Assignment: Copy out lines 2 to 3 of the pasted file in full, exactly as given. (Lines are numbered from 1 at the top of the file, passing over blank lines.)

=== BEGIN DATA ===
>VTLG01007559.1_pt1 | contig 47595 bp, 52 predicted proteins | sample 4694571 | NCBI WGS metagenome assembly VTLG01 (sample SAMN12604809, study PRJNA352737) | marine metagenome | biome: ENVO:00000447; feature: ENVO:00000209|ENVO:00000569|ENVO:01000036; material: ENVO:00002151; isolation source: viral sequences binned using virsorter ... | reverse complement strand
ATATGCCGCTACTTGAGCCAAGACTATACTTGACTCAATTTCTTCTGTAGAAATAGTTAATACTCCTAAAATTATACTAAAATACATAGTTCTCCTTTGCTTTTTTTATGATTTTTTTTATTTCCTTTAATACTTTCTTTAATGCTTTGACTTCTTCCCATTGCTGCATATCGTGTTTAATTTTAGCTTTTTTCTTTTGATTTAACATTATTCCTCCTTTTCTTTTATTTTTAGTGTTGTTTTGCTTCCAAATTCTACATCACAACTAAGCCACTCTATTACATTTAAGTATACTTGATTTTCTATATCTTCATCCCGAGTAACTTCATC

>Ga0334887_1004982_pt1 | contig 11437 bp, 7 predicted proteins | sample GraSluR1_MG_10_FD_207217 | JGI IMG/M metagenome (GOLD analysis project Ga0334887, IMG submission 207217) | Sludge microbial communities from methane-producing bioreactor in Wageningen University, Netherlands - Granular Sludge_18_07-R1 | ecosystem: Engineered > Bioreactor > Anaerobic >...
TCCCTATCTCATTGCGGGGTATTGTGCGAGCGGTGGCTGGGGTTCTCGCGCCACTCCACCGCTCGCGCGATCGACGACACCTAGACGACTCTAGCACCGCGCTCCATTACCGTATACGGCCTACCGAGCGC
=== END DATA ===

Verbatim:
ATATGCCGCTACTTGAGCCAAGACTATACTTGACTCAATTTCTTCTGTAGAAATAGTTAATACTCCTAAAATTATACTAAAATACATAGTTCTCCTTTGCTTTTTTTATGATTTTTTTTATTTCCTTTAATACTTTCTTTAATGCTTTGACTTCTTCCCATTGCTGCATATCGTGTTTAATTTTAGCTTTTTTCTTTTGATTTAACATTATTCCTCCTTTTCTTTTATTTTTAGTGTTGTTTTGCTTCCAAATTCTACATCACAACTAAGCCACTCTATTACATTTAAGTATACTTGATTTTCTATATCTTCATCCCGAGTAACTTCATC

>Ga0334887_1004982_pt1 | contig 11437 bp, 7 predicted proteins | sample GraSluR1_MG_10_FD_207217 | JGI IMG/M metagenome (GOLD analysis project Ga0334887, IMG submission 207217) | Sludge microbial communities from methane-producing bioreactor in Wageningen University, Netherlands - Granular Sludge_18_07-R1 | ecosystem: Engineered > Bioreactor > Anaerobic >...